By New Times
By Connor Radnovich
By Robrt L. Pela and Amy Silverman
By Ray Stern
By Keegan Hamilton
By Matthew Hendley
By Monica Alonzo
By Monica Alonzo
Truth, moral values and justice: I'm appalled at the Gilbert Public School District's denials and inaction regarding black mold at Mesquite Junior High School ("Mold Attacks!" Robert Nelson, October 13). The district should model truth and moral values, not dishonesty and evasion.
Hopefully, a good lawyer will be able to bring justice for former "Coach of the Year" and teacher Jeff Corn (and others afflicted at the school) so that this doesn't happen again.
Loyd Eskildson, Scottsdale
A Mental Challenge
Deserving of respect: Your story on rhythm-and-blues musician Carl Gholson's life and long, slow death was very moving. In fact, several of its passages moved me to tears. Imagine the lips that blew such beautiful music on the saxophone having flies buzzing around them in death ("Crying Shame," Paul Rubin, October 6).
This was not the usual story about a homeless person. Gholson was truly a man who never would have died on the street if not for his mental illness. He was somebody who probably would've been rich and famous.
I'm sure that many of us probably walked by Carl not knowing what he was really about. He was just another crazy person on the streets of Phoenix.
How many others are out there like Carl? Such people, the mentally ill ones, weren't always down and out. At earlier intervals, they had real lives. They were human beings deserving of respect.
Even though the mental institutions of years past were sad places, as in Ken Kesey's novel and movie, they at least provided roofs over the heads of people who couldn't take care of themselves. They made sure mentally ill people didn't hurt themselves out in society.
The situation now is much worse. There are so many unfortunate stories on the streets of our cities because people are too crazy even to take advantage of a group-home situation. Take Carl Gholson, who was assigned to a group home; he wound up dead on the streets because he was too out of it to get out from under the Phoenix summer sun. Very sad.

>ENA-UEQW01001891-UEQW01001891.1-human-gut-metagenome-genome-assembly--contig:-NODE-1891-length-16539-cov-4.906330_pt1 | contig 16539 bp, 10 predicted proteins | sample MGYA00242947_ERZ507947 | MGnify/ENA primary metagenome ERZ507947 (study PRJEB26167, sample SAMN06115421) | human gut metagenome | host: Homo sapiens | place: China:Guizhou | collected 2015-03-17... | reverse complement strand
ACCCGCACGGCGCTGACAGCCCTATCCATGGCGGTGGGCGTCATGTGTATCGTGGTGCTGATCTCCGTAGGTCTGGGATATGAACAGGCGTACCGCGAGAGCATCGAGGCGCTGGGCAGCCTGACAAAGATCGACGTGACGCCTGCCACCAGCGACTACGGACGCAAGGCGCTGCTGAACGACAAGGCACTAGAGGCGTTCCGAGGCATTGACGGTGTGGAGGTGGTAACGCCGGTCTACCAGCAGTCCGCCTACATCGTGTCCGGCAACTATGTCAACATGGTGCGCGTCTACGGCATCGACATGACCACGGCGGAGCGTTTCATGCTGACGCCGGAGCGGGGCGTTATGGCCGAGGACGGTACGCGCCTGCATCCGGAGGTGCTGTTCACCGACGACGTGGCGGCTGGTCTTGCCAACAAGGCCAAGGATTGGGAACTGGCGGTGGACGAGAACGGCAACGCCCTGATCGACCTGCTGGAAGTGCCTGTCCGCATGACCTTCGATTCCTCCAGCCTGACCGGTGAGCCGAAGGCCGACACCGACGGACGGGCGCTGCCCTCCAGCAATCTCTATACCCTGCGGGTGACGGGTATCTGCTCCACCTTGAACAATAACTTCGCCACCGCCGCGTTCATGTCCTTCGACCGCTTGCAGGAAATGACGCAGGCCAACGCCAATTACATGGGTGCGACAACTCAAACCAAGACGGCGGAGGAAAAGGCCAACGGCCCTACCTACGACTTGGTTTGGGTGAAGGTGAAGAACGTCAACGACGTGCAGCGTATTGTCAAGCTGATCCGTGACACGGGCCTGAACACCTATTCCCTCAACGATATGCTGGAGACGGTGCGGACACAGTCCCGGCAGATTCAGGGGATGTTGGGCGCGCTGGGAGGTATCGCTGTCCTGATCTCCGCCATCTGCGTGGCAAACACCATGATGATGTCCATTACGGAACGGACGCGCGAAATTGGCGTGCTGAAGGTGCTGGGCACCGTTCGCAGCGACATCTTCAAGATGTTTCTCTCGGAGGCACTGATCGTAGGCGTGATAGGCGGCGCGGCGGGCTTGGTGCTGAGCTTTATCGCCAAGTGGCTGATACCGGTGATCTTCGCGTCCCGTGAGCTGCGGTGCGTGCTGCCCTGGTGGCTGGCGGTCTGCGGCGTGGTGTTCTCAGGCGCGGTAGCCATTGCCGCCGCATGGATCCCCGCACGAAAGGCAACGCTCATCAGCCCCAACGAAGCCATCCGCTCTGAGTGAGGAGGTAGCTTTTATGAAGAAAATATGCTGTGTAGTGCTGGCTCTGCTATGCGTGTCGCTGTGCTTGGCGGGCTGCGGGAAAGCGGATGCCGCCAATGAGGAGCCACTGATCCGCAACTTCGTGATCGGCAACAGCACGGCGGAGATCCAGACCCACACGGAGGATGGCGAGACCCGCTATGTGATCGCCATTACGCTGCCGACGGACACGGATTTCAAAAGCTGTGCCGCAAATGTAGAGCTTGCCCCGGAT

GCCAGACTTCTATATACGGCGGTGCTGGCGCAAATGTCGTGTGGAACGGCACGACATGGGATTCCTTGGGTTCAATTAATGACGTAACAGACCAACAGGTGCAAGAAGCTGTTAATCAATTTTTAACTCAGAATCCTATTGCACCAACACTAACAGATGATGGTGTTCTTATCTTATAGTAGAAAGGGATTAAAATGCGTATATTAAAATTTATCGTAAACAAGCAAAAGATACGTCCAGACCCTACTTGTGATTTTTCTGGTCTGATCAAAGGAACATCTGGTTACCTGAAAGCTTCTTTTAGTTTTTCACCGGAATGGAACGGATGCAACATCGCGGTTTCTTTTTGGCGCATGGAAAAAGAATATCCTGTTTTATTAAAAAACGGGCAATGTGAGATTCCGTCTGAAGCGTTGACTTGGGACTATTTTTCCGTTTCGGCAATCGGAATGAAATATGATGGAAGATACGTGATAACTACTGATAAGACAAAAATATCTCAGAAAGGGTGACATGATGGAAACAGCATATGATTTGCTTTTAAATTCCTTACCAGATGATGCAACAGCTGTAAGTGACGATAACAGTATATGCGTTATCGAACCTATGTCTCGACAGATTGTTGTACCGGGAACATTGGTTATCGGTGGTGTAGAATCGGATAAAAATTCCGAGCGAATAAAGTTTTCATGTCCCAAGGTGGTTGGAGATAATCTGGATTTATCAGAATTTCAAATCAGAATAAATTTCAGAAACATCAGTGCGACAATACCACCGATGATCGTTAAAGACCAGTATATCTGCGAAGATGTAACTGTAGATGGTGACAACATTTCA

Betsy Bowles, Phoenix
A higher level of treatment: I read with great sorrow your story on the passing of Carl Gholson. For 10 months in 2003, I was Carl's job coach at the thrift store you mentioned in your story. Carl, sadly, is yet another victim of the pathetic mental-health system in Arizona.
I myself have worked for many behavioral-health providers in Phoenix, off and on since 1993. Every time I hear of another mental-health client dying, I am left wondering when things will change.
I recognize that serious mental illness, such as schizophrenia, is difficult to treat, as doctors cannot plate, pin, screw, set or cast a broken mind. But handing out medications once a month and whore-housing people in group homes, hospitals, jails and shelters is a pitiful excuse for "care" or "treatment."
An individual like Carl Gholson needs a much higher level of treatment, close supervision and an all-encompassing "treatment plan" to ensure his safety.
Imagine, if you can, trying to get through one scorching Phoenix afternoon with the following compounding factors stacked against you: voices screaming at you from within your own mind, paranoid delusional thoughts, little or no insight into what's reality and what's not, drug addiction, homelessness and poverty.
On top of that, the system that's required to care for you has been auctioned off to the lowest (for-profit) bidder: in this case, Value Options.
How long would you last? Carl made it 30-plus years with his mental illness. He's the exception, not the rule. And I must add, from my experience with Mr. Gholson, those years were not at all easy.
Please continue to expose the horrors of Arizona's mentally ill. You just might become a voice for the voiceless. Godspeed, Carl.
Bryan Casagrande, Phoenix